Far to often, people just make a general model, then apply ad-hoc threshold that achieve an accuracy/precision that “looks good”, and then present it as capable of fitting every purpose.  In actuality it is generalized out of fitting any purpose.  The key is to balance accuracy/precision on top of bias and variance.  A model with great looking accuracy/precision balance (even considering model purpose) can be resulting from an over-fit model with high variance.  So the model looks great on the known data, but does not generalize well to new data.  On the other hand, a model with pretty bad apparent accuracy/precision balance can be built on a model that is balanced bias and variance, so it generalizes to new data much better than the over-fit model that had much better looking accuracy/precision.  In the end, you hope to maximize the accuracy that is possible given your dataset, variables, signal to noise ratio, and model (assumptions), while minimizing your risk of overfitting relative to the desired purpose of the model.

It’s turtles all the way down… For the PA model sensitivity class boundary thresholds for individual models are optimized for  no less than 85% of known site-present cells (10×10-meter) where correctly included within the combined high and moderate sensitivity area that covered that covered no less than 33% of the study area.  This equates to a target specificity of 0.85 and sensitivity of 0.67.  The fact that is it “no less than 33%” is because we need to leave plenty of room for false-positives as they are the locations where we hope to look for sites (they are false positives until a site is found then they are true-positives).  Maximizing specificity (site’s correctly identified) is great, but maximizing sensitivity (the area the model considers site-unlikely) is dangerous because it will lead to picking an over-fit model; bad news.  It is good to pick a target sensitivity based on the projects goals.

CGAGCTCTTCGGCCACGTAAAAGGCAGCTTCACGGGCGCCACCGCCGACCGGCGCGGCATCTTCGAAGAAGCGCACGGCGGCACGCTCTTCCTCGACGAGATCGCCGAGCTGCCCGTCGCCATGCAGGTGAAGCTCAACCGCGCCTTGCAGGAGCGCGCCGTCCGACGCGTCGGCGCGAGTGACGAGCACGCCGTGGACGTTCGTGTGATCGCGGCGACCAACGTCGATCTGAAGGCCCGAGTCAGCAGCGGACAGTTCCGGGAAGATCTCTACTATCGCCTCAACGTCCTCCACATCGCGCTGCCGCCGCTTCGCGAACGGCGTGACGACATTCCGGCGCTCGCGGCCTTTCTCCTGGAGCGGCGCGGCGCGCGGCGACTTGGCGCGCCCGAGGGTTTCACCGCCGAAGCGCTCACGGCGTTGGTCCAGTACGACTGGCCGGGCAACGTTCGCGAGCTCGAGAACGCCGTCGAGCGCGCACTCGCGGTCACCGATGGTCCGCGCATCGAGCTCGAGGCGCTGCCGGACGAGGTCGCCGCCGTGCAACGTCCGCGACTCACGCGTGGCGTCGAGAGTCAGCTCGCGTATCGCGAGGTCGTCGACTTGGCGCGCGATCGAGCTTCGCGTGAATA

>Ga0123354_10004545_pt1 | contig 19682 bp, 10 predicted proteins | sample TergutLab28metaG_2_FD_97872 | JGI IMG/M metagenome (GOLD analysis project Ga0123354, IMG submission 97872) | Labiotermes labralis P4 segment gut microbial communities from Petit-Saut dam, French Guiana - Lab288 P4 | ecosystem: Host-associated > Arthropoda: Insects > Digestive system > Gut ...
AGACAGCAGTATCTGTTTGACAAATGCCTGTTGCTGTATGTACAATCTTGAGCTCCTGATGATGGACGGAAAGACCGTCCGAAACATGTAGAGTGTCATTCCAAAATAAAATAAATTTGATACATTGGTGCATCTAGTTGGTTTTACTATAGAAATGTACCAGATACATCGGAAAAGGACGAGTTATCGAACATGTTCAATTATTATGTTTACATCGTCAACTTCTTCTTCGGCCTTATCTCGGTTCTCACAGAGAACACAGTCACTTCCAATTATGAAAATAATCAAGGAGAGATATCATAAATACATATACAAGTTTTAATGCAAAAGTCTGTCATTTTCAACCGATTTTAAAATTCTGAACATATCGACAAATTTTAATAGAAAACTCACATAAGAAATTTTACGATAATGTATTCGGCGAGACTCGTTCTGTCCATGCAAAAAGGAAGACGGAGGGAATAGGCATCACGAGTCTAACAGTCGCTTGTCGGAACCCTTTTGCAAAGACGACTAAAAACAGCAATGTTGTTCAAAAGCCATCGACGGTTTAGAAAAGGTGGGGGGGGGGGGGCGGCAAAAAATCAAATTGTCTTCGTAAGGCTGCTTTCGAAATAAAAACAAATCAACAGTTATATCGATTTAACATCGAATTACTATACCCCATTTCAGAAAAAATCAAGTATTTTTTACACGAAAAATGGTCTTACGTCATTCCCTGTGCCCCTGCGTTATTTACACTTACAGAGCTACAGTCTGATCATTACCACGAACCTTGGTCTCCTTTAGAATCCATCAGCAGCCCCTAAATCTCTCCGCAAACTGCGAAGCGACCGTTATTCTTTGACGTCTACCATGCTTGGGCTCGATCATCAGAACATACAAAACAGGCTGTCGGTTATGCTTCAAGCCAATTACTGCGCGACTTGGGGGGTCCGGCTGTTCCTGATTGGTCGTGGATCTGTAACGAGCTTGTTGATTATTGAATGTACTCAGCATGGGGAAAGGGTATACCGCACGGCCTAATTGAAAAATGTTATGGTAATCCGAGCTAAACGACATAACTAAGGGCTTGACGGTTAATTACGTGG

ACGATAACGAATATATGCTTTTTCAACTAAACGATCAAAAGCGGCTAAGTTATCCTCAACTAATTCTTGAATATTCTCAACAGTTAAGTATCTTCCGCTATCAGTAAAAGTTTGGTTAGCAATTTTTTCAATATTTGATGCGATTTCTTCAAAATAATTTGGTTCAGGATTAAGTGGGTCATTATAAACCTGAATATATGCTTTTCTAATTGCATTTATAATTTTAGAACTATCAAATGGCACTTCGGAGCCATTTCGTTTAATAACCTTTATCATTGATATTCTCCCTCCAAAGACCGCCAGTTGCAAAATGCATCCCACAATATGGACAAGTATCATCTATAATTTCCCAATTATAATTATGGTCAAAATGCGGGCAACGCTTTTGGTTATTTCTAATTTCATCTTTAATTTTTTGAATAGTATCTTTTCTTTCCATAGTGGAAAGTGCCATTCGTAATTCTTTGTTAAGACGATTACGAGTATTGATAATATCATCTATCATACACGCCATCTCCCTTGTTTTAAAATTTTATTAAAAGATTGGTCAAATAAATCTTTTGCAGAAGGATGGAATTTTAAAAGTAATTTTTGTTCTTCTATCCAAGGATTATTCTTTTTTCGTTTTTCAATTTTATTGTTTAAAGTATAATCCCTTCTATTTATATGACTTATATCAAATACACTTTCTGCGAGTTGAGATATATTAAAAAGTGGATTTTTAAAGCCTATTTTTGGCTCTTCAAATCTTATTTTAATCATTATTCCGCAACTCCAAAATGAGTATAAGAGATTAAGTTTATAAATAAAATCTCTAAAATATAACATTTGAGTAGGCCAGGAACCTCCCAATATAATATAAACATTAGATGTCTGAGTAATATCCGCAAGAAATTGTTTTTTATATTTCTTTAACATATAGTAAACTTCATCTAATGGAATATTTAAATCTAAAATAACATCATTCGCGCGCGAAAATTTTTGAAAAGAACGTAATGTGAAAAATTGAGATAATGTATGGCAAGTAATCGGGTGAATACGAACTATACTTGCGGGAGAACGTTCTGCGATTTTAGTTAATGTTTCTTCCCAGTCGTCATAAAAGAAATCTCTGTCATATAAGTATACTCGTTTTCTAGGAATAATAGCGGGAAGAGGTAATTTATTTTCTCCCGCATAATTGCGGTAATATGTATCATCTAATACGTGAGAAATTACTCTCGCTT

*I used the term accuracy here as a stand-in for any measure of model correctness, but in archaeological modeling where the site-present and background samples are frequently severely imbalanced, the use of accuracy (the percent of observation correctly classified) will be very misleading.  This is because the larger number of correctly identified site-unlikely background observations will swamp the fewer incorrect site-likely observations and suggest a very high accuracy when the class we care about (site-likely) may have a very low accuracy.  A metric that weights for class is preferable.

Do you ever use predictive modelling for non-commercial / research projects?

All the time.  It is my main area of study for the past 20 years.  My blog has some examples


Archaeological Predictive Modeling Points of Discussion

data.table v. dplyr execution time

Execution Time of data.table vs dplyr

This code shows the difference in execution time and rate of execution time increase for an analysis function coded in two different approaches, 1) data.table, and 2) dplyr. This analysis is the result of working with this function and using profvis to optimize. The end result is that the data.table version is much faster across all simulations and scales much better than the dplyr version. Please read through and check out the profvis results linked in the list below.